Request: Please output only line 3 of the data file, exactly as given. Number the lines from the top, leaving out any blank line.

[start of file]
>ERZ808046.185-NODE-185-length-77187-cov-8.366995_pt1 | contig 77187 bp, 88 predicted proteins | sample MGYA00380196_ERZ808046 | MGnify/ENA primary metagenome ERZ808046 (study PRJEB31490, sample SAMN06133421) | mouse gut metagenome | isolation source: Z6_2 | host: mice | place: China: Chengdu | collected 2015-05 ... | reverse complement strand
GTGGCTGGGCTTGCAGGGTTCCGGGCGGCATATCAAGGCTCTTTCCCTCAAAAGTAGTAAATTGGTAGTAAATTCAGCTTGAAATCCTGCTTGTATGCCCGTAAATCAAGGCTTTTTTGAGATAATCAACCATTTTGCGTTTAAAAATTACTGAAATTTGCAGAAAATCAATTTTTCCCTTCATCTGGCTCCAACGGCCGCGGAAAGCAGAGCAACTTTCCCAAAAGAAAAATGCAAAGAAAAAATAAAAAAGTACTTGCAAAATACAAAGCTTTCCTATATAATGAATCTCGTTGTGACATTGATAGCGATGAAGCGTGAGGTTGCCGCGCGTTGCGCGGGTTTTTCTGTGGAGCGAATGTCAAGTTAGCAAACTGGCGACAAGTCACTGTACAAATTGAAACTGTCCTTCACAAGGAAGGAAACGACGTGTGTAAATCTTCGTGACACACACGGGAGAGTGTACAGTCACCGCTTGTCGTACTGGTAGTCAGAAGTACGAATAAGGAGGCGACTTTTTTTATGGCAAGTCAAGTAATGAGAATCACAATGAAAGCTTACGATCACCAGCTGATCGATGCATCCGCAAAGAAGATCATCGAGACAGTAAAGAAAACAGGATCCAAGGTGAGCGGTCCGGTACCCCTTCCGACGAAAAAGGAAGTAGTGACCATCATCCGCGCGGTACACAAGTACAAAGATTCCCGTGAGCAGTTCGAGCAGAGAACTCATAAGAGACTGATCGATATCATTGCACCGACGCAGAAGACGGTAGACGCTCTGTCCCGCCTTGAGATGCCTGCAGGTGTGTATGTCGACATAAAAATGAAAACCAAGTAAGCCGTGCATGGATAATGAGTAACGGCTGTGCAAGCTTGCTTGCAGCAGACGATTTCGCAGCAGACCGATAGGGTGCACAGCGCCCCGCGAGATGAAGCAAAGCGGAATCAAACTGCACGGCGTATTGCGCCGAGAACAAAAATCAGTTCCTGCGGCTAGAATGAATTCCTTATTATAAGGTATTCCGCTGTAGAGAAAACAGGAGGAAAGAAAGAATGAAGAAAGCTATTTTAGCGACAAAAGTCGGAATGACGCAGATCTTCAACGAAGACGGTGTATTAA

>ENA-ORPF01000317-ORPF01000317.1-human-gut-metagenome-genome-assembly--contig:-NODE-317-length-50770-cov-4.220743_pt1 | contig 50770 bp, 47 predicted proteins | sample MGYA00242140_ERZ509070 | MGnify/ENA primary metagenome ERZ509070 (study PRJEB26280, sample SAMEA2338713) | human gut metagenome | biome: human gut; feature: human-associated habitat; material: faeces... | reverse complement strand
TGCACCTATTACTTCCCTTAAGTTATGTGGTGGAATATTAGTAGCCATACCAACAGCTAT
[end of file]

>ENA-ORPF01000317-ORPF01000317.1-human-gut-metagenome-genome-assembly--contig:-NODE-317-length-50770-cov-4.220743_pt1 | contig 50770 bp, 47 predicted proteins | sample MGYA00242140_ERZ509070 | MGnify/ENA primary metagenome ERZ509070 (study PRJEB26280, sample SAMEA2338713) | human gut metagenome | biome: human gut; feature: human-associated habitat; material: faeces... | reverse complement strand